At first, we all thought he must have been exaggerating. It was 2013 and we were at the Hesston, Kansas combine assembly plant where Hans-Bernd Veltmaat, AGCO’s senior vice-president was discussing the plant’s US$40-million expansion, which included a new state-of-the-art paint system.
“This paint centre is a major building block for AGCO,” Veltmaat said. “With this paint centre we are in the same league as Daimler, BMW, Lexus and so on.”
No one actually winked or gave us a nudge in the ribs with their elbow, but in case you missed it, those car brands are luxury brands, associated with some of the highest build quality in the world.
Really? Our next Gleaner and Massey Ferguson combine is going to have that kind of quality?
It turns out, though, that Veltmaat’s claim wasn’t exactly off the cuff. Far from it, in fact, because the whole point of inviting the media and customers through those factory doors was to see their efforts to hit a new high in manufacturing.
The Hesston plant had also just implemented a new testing regimen, requiring all combines to pass a 100-point inspection and a simulated harvesting test in a dyno room before moving out the door. “There is no combine leaving this factory which has not passed this test,” Veltmaat promised.
“We have to become (at AGCO) a culture of total quality,” agreed Robert Crain, senior vice-president and general manager for North America, speaking at the same event. “That’s our next great stride as a company. That’s the reason we made this investment.”
The core message put out that day was, we build quality. That message has been repeated at many other factories owned by many other brands that I have visited over the years, where executives want to emphasize their company’s dedication to the industry’s current, almost universal, focus on quality.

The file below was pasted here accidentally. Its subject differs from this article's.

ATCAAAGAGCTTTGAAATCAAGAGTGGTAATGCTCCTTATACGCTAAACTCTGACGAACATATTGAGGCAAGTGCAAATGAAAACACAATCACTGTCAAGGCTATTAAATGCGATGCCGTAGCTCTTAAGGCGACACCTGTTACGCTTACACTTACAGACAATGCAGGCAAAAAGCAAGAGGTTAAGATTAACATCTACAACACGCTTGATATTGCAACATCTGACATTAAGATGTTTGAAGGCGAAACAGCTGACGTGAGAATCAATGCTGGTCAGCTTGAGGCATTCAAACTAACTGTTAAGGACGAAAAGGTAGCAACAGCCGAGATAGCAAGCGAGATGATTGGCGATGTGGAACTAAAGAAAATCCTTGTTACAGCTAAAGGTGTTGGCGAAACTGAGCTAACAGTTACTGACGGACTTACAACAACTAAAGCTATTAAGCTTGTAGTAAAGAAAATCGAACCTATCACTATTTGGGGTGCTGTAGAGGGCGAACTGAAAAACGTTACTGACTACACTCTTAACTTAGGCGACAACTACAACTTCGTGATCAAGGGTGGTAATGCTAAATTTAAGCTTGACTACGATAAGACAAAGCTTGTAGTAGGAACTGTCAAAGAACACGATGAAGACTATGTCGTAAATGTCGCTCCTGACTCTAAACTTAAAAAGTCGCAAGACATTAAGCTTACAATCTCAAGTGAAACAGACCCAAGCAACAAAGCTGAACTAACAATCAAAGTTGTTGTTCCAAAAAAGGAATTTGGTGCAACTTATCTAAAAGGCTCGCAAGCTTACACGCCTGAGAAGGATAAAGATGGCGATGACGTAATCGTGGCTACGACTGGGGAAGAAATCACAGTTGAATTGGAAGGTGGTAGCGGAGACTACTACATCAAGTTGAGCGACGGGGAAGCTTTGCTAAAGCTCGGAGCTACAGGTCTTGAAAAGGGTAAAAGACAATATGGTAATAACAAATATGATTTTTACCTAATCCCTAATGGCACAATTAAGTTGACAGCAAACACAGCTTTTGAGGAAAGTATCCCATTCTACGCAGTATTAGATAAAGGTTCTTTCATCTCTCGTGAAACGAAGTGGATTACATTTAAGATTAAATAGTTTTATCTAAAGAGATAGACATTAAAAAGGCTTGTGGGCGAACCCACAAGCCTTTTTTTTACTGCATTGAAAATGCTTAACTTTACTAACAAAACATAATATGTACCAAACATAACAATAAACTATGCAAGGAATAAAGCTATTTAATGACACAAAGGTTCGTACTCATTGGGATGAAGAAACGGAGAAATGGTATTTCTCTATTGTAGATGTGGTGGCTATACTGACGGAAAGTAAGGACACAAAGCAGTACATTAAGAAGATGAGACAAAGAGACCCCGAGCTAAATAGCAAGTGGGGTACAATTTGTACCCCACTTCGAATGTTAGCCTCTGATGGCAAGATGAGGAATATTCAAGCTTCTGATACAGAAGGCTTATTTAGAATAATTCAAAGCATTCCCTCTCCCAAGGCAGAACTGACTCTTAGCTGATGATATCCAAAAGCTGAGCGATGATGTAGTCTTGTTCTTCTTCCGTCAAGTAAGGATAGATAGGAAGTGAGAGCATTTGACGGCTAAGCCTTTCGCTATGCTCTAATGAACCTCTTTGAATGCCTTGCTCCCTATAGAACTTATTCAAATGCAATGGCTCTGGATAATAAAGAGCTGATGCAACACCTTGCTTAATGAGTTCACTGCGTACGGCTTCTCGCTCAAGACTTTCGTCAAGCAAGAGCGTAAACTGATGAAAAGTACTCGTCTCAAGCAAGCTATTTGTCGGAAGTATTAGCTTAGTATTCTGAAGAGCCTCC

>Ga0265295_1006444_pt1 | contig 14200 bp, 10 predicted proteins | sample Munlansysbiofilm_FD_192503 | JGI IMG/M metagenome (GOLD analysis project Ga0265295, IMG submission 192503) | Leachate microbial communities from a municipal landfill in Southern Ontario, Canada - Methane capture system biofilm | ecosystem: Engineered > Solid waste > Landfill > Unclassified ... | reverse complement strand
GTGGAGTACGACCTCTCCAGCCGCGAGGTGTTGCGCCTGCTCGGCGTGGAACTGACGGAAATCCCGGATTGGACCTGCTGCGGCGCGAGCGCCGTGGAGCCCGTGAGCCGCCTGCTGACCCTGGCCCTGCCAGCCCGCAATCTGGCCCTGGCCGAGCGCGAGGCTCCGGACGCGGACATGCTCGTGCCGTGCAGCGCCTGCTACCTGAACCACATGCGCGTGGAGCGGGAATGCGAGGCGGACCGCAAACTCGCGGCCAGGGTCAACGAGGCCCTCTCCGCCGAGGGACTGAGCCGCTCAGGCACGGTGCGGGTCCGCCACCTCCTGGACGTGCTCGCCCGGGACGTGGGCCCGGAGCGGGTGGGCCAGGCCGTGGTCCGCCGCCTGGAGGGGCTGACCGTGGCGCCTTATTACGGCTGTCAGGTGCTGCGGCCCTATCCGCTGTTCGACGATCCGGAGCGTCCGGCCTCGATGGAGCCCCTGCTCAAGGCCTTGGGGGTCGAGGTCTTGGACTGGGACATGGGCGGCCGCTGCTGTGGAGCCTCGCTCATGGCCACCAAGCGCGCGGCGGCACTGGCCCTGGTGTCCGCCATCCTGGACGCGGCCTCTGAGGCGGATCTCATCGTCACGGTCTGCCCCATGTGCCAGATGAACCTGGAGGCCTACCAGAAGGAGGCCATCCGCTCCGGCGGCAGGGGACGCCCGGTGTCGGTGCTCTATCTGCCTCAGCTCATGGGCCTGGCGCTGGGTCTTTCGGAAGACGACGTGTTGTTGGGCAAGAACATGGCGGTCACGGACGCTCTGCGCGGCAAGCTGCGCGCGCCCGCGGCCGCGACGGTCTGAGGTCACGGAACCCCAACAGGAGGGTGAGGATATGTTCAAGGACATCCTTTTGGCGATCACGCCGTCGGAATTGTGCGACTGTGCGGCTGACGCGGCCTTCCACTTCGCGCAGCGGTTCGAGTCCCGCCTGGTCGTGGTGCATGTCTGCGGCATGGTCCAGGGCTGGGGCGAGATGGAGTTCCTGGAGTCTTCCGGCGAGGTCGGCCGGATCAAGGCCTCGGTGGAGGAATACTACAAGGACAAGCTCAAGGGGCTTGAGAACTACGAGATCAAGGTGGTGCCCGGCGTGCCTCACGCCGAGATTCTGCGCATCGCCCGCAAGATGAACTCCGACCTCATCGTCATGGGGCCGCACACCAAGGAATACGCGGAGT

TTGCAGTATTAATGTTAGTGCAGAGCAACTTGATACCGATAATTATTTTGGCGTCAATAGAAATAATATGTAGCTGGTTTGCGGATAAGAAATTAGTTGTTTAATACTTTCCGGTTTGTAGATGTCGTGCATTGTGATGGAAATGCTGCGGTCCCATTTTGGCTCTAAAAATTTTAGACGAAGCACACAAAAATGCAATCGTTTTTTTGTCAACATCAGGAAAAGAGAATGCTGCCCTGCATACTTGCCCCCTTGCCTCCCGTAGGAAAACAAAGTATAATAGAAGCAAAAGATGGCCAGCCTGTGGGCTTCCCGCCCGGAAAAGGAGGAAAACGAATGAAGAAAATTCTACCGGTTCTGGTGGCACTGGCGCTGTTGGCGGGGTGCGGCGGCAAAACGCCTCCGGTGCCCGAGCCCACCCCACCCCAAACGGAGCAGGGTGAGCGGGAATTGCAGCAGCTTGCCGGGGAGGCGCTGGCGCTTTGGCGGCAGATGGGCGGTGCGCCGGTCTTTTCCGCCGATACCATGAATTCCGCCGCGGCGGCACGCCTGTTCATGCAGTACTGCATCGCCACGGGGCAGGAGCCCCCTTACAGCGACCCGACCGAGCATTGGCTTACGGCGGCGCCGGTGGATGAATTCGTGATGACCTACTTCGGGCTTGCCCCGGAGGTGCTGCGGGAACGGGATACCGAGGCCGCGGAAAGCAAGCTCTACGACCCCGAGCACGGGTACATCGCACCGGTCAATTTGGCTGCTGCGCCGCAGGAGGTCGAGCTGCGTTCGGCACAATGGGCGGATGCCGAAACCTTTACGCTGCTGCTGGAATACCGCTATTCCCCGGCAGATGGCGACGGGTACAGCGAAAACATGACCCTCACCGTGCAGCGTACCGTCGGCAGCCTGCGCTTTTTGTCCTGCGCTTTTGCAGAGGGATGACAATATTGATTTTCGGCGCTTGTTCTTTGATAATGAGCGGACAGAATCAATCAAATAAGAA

Of course, that isn’t to say there aren’t farmers who have had warranty problems with a piece of equipment lately. Nor is it to deny that the frantic work pace on factory assembly lines over the past five years has somewhat negatively affected build quality as companies have struggled to keep up with customer orders.
But contrast those statements made in Hesston with the situation back in the 1970s and 1980s at the Brantford, Ontario factory that built Massey Ferguson combines when the company was under very different ownership. It makes the evolution in attitude very obvious.
Dave Nicolle, the former head of quality assurance at the Brantford plant in the 1980s spoke to Country Guide about how quality was perceived in those days.
“I was the quality guy in the plant, and it was very, very hard sometimes to get through to the upper management and even the union guys that we have to make a perfect combine,” Nicolle recalls. “We didn’t always have that culture in the combine plant.”
The repercussions sometimes caused problems for dealers and customers. “Sometimes we would ship a new machine to a customer and he was absolutely irate with it for whatever reason,” Nicolle says. “Even though the dealer had done everything he could to get the machine back up and running again, the customer was so irate he said, ‘I want to speak to someone from the factory.’ So, I would fly to wherever it was in North America. I would show up with the dealer. The customer would run up one side of me and down the other, letting me know whatever was wrong.
“I’d take notes and take pictures… and pacify him anyway I possibly could. Then I’d come back to the factory and have a debrief with the guys. But it was so difficult, because the management that was responsible for not letting things like this happen really didn’t care. I’d given my word to the customer that I’d make sure this wouldn’t happen again, but in my heart I knew that would be very difficult. Unless it was something concrete, like you could change a piece of equipment, it was very hard to get a mindset change in the factory.”
A few weeks before Massey Combines Corp. fell into bankruptcy in 1988, Nicolle left to take a similar job at Toyota’s Cambridge, Ont. car assembly plant. And he found the attitude toward quality was much different there.